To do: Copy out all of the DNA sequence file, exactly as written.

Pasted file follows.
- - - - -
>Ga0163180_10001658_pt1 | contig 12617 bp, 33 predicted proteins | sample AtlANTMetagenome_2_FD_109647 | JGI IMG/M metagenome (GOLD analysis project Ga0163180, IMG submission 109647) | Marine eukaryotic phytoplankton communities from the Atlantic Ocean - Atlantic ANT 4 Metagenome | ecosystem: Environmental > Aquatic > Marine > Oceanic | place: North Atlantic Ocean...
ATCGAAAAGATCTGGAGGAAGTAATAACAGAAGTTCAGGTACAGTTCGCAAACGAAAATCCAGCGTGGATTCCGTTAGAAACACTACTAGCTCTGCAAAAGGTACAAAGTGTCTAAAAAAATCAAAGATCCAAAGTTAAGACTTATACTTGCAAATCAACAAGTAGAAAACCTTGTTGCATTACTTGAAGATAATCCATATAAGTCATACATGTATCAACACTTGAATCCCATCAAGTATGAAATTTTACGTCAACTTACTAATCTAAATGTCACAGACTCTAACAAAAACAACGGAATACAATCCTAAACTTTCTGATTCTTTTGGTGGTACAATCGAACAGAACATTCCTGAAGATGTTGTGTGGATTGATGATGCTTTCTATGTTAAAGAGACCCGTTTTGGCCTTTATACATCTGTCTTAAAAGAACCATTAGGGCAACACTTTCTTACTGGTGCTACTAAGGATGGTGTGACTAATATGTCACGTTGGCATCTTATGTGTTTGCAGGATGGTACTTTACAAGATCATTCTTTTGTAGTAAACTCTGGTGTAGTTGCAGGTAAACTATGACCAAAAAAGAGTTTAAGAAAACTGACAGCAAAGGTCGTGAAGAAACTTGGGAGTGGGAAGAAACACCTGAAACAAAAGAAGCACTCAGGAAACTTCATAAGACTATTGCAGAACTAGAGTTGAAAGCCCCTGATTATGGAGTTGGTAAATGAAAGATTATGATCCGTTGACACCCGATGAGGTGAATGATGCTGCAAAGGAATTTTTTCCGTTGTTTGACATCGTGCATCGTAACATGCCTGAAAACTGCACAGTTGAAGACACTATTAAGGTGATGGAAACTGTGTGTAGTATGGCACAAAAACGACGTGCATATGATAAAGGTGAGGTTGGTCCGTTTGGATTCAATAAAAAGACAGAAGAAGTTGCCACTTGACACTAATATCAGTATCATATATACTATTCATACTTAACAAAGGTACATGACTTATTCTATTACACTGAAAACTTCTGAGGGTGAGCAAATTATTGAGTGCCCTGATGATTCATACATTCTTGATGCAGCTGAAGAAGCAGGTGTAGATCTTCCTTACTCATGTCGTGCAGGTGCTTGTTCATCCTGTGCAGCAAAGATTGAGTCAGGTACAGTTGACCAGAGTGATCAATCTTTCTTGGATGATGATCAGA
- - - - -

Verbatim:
>Ga0163180_10001658_pt1 | contig 12617 bp, 33 predicted proteins | sample AtlANTMetagenome_2_FD_109647 | JGI IMG/M metagenome (GOLD analysis project Ga0163180, IMG submission 109647) | Marine eukaryotic phytoplankton communities from the Atlantic Ocean - Atlantic ANT 4 Metagenome | ecosystem: Environmental > Aquatic > Marine > Oceanic | place: North Atlantic Ocean...
ATCGAAAAGATCTGGAGGAAGTAATAACAGAAGTTCAGGTACAGTTCGCAAACGAAAATCCAGCGTGGATTCCGTTAGAAACACTACTAGCTCTGCAAAAGGTACAAAGTGTCTAAAAAAATCAAAGATCCAAAGTTAAGACTTATACTTGCAAATCAACAAGTAGAAAACCTTGTTGCATTACTTGAAGATAATCCATATAAGTCATACATGTATCAACACTTGAATCCCATCAAGTATGAAATTTTACGTCAACTTACTAATCTAAATGTCACAGACTCTAACAAAAACAACGGAATACAATCCTAAACTTTCTGATTCTTTTGGTGGTACAATCGAACAGAACATTCCTGAAGATGTTGTGTGGATTGATGATGCTTTCTATGTTAAAGAGACCCGTTTTGGCCTTTATACATCTGTCTTAAAAGAACCATTAGGGCAACACTTTCTTACTGGTGCTACTAAGGATGGTGTGACTAATATGTCACGTTGGCATCTTATGTGTTTGCAGGATGGTACTTTACAAGATCATTCTTTTGTAGTAAACTCTGGTGTAGTTGCAGGTAAACTATGACCAAAAAAGAGTTTAAGAAAACTGACAGCAAAGGTCGTGAAGAAACTTGGGAGTGGGAAGAAACACCTGAAACAAAAGAAGCACTCAGGAAACTTCATAAGACTATTGCAGAACTAGAGTTGAAAGCCCCTGATTATGGAGTTGGTAAATGAAAGATTATGATCCGTTGACACCCGATGAGGTGAATGATGCTGCAAAGGAATTTTTTCCGTTGTTTGACATCGTGCATCGTAACATGCCTGAAAACTGCACAGTTGAAGACACTATTAAGGTGATGGAAACTGTGTGTAGTATGGCACAAAAACGACGTGCATATGATAAAGGTGAGGTTGGTCCGTTTGGATTCAATAAAAAGACAGAAGAAGTTGCCACTTGACACTAATATCAGTATCATATATACTATTCATACTTAACAAAGGTACATGACTTATTCTATTACACTGAAAACTTCTGAGGGTGAGCAAATTATTGAGTGCCCTGATGATTCATACATTCTTGATGCAGCTGAAGAAGCAGGTGTAGATCTTCCTTACTCATGTCGTGCAGGTGCTTGTTCATCCTGTGCAGCAAAGATTGAGTCAGGTACAGTTGACCAGAGTGATCAATCTTTCTTGGATGATGATCAGA